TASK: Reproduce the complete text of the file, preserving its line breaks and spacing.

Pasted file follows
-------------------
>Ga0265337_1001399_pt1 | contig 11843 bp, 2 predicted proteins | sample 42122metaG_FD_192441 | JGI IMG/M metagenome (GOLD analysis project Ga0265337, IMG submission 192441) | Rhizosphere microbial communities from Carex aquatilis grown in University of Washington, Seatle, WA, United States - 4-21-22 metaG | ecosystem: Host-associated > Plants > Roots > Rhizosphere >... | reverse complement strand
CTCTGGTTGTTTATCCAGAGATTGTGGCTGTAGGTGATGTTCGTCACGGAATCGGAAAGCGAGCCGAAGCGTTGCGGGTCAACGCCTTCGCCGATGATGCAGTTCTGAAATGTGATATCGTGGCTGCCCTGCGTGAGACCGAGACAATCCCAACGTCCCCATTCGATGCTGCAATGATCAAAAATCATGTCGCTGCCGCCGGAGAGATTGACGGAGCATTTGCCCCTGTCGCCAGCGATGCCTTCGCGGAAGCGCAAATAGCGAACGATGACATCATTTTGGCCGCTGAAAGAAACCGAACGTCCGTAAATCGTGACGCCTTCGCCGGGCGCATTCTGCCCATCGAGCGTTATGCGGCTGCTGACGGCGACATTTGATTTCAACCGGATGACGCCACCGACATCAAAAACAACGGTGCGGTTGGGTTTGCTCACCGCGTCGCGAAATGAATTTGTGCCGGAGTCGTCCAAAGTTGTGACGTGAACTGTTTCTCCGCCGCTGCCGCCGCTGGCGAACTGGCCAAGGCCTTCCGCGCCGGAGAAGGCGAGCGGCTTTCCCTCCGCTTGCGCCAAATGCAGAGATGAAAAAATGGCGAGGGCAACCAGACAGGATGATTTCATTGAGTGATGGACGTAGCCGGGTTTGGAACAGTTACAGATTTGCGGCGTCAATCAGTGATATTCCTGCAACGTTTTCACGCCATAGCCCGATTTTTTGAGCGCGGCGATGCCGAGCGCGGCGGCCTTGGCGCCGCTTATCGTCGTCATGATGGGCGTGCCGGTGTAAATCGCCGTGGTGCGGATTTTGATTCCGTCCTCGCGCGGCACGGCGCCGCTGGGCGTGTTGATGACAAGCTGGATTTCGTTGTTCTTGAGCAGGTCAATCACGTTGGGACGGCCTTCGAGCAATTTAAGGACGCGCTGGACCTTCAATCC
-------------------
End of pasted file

>Ga0265337_1001399_pt1 | contig 11843 bp, 2 predicted proteins | sample 42122metaG_FD_192441 | JGI IMG/M metagenome (GOLD analysis project Ga0265337, IMG submission 192441) | Rhizosphere microbial communities from Carex aquatilis grown in University of Washington, Seatle, WA, United States - 4-21-22 metaG | ecosystem: Host-associated > Plants > Roots > Rhizosphere >... | reverse complement strand
CTCTGGTTGTTTATCCAGAGATTGTGGCTGTAGGTGATGTTCGTCACGGAATCGGAAAGCGAGCCGAAGCGTTGCGGGTCAACGCCTTCGCCGATGATGCAGTTCTGAAATGTGATATCGTGGCTGCCCTGCGTGAGACCGAGACAATCCCAACGTCCCCATTCGATGCTGCAATGATCAAAAATCATGTCGCTGCCGCCGGAGAGATTGACGGAGCATTTGCCCCTGTCGCCAGCGATGCCTTCGCGGAAGCGCAAATAGCGAACGATGACATCATTTTGGCCGCTGAAAGAAACCGAACGTCCGTAAATCGTGACGCCTTCGCCGGGCGCATTCTGCCCATCGAGCGTTATGCGGCTGCTGACGGCGACATTTGATTTCAACCGGATGACGCCACCGACATCAAAAACAACGGTGCGGTTGGGTTTGCTCACCGCGTCGCGAAATGAATTTGTGCCGGAGTCGTCCAAAGTTGTGACGTGAACTGTTTCTCCGCCGCTGCCGCCGCTGGCGAACTGGCCAAGGCCTTCCGCGCCGGAGAAGGCGAGCGGCTTTCCCTCCGCTTGCGCCAAATGCAGAGATGAAAAAATGGCGAGGGCAACCAGACAGGATGATTTCATTGAGTGATGGACGTAGCCGGGTTTGGAACAGTTACAGATTTGCGGCGTCAATCAGTGATATTCCTGCAACGTTTTCACGCCATAGCCCGATTTTTTGAGCGCGGCGATGCCGAGCGCGGCGGCCTTGGCGCCGCTTATCGTCGTCATGATGGGCGTGCCGGTGTAAATCGCCGTGGTGCGGATTTTGATTCCGTCCTCGCGCGGCACGGCGCCGCTGGGCGTGTTGATGACAAGCTGGATTTCGTTGTTCTTGAGCAGGTCAATCACGTTGGGACGGCCTTCGAGCAATTTAAGGACGCGCTGGACCTTCAATCC